It is obviously interesting to be able to check the order of appearance of the 12 sounds as you go through these mode/scales or their various arpeggios. You can choose from which note to start the evaluation and the software will automatically select and color the notes in their order of appearance.

Total_chromatique_ad Tab

It is also interesting to compare two different results and check how many notes they have in  common, whether between 2 mode/scales or between 2 arpeggios.

Onglet ap intersection ad

It is also interesting to identify the characteristic symmetries of certain derived arpeggios, what the software will show graphically.

Onglet Symétries

Finally, we may want to reorder the results in one way or another (rectus, retrograde, from the center to the ends or from the ends to the center, or even distributed randomly until satisfaction, etc).

Onglet Ordonnancement

With the “maquette” tab, you can also copy/paste several successive results to then export them together in a score editor.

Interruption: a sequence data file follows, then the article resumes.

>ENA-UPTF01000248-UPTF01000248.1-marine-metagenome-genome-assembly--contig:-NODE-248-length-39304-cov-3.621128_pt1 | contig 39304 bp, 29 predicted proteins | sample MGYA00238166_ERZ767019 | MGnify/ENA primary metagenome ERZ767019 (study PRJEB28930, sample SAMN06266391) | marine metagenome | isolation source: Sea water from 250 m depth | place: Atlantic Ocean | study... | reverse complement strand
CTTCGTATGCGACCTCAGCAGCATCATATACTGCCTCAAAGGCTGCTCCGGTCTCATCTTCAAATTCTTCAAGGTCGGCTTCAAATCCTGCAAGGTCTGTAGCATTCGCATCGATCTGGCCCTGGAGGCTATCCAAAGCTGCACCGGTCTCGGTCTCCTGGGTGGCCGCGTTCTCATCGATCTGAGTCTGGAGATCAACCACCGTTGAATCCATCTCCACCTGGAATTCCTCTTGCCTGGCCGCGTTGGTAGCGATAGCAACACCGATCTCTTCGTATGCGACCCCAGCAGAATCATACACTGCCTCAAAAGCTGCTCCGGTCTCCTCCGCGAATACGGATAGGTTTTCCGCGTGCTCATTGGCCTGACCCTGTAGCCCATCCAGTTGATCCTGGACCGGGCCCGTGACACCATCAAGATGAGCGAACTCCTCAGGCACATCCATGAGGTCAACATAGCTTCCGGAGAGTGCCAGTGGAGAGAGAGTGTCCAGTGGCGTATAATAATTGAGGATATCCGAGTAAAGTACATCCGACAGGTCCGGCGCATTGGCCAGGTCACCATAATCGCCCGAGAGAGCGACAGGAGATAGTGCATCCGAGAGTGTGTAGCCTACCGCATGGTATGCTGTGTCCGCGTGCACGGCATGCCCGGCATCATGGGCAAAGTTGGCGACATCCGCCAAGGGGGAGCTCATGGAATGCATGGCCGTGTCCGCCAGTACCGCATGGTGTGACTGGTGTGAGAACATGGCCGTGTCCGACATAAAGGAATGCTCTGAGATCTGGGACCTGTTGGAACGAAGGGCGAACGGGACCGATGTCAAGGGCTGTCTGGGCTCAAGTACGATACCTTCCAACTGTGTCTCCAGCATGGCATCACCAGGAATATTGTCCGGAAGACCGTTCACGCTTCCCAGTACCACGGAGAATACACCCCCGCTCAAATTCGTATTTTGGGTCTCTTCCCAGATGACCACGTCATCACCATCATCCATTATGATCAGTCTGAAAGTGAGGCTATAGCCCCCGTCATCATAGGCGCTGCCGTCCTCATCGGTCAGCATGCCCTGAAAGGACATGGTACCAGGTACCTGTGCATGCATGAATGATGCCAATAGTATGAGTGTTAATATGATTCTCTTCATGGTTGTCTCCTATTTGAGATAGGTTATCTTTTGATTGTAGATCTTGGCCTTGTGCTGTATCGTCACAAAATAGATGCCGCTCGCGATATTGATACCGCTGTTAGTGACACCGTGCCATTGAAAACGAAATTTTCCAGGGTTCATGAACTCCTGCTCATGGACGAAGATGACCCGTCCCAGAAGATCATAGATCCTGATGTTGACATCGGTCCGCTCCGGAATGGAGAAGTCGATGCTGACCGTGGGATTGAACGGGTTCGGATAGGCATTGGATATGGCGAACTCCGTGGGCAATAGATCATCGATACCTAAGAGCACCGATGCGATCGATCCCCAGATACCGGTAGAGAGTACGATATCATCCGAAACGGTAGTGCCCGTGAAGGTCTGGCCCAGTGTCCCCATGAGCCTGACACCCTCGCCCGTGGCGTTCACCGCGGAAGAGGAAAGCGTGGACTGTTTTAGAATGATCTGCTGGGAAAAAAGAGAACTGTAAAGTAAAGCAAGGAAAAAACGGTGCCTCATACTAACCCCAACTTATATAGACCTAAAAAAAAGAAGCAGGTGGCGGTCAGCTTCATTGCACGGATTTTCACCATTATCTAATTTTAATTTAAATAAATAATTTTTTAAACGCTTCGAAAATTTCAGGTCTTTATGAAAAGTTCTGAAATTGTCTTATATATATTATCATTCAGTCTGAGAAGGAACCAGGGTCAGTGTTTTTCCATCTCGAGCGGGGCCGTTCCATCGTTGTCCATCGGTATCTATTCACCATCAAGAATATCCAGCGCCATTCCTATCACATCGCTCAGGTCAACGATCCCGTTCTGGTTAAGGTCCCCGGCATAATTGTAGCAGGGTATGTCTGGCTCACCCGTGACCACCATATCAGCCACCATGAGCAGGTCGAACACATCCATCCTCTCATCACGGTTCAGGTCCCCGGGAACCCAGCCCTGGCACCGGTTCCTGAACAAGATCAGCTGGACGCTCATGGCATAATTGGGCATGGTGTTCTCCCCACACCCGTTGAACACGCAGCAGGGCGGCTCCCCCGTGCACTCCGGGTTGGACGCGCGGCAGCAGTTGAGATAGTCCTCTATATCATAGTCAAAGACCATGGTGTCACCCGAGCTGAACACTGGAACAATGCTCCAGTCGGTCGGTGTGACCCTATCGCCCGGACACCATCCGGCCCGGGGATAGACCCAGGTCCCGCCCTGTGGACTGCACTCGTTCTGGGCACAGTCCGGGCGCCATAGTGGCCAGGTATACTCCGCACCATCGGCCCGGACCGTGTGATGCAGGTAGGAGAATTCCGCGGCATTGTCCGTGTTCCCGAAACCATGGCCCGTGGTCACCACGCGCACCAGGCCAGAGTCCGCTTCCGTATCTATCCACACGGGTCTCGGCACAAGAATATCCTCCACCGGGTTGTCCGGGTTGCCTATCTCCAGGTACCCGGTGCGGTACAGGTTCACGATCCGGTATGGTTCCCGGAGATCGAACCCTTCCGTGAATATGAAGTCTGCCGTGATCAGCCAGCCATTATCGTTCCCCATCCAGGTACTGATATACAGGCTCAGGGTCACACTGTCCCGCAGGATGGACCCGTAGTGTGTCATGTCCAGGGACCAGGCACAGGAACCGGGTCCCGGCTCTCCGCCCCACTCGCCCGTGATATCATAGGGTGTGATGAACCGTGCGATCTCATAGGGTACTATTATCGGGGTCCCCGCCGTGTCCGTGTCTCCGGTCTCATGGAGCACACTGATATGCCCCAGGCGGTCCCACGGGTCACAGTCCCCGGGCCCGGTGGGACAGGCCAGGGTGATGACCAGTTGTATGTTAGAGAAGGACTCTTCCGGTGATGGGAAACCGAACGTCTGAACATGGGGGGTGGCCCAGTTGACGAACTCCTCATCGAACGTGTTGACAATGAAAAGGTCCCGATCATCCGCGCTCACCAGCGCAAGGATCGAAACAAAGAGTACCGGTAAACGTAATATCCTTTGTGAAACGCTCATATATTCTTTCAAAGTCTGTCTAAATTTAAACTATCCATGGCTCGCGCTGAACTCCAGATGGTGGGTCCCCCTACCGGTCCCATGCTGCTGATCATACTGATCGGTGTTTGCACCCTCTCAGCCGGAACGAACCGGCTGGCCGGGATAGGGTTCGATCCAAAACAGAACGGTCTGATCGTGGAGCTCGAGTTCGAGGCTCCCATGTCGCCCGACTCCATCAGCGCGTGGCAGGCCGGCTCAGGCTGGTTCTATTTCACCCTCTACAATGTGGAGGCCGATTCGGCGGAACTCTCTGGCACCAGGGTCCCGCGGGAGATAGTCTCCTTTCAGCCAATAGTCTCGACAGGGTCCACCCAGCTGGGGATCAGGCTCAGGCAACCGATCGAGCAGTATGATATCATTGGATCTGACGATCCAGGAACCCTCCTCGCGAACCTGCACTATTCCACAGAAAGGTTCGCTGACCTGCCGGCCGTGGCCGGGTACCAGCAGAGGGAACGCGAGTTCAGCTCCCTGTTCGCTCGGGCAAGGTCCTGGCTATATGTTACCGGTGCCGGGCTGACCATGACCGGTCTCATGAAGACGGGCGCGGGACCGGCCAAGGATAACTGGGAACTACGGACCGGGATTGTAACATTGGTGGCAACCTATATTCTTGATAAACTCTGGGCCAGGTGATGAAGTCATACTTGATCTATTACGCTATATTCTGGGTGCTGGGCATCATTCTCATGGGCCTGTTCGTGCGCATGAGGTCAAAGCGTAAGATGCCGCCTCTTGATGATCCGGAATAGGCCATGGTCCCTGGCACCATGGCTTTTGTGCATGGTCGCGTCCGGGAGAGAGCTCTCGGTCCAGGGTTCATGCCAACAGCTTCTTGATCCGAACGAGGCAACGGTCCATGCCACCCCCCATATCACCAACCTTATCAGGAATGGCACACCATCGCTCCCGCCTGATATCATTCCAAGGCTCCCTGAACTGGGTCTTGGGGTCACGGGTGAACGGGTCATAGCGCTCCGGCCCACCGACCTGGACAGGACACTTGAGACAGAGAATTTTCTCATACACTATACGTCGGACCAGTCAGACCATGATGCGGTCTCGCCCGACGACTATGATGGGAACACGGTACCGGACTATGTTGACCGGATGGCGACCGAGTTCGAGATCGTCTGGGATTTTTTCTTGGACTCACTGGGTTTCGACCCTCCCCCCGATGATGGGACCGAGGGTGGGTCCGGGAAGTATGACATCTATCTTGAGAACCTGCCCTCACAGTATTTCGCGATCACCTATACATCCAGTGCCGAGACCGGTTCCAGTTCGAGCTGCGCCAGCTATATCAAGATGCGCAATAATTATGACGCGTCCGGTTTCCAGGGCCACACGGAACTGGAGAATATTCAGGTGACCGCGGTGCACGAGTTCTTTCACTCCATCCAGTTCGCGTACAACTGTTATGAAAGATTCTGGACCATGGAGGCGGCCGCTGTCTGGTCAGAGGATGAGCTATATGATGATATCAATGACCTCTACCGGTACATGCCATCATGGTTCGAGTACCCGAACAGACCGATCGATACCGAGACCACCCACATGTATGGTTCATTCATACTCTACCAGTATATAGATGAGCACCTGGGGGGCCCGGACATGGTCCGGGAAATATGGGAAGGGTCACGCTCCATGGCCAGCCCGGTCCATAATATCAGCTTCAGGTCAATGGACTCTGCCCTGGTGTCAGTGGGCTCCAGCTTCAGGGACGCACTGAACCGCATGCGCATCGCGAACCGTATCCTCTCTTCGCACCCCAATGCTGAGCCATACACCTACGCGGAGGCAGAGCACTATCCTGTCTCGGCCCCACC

And we can also explore the interest of superimposing different models on several voices (polymodality).

Onglet Maquette

Please also note that it is always possible to send the result from one tab to another to study something from several perspectives.

Conversely, the software makes it possible to analyze a given musical fragment (defined as precise pitches or as a series of intervals in absolute terms) to know to which mode/scale or even to which simple arpeggio or derived arpeggio of a mode/scale it belongs.

Onglet ME search

This software will remain in development during the composition of an important cycle of piano pieces to be first performed in June 2026, but a first version will hopefully be made available on the Ircam Forum after the coming summer.

In the future, we plan to allow other composers to use this software by entering their own harmonic system, that is to say to compose their own library of mode/scales specific to their own style.

For instance, we may wish to open the system to iterative modes of factor 3, as well as to more “classic” designed modes (Major, minor, Dorian, Andalusian, etc.).

It is even already possible to study iterative scales using micro-intervals.

Hoping you will enjoy this new approach to harmonic thinking.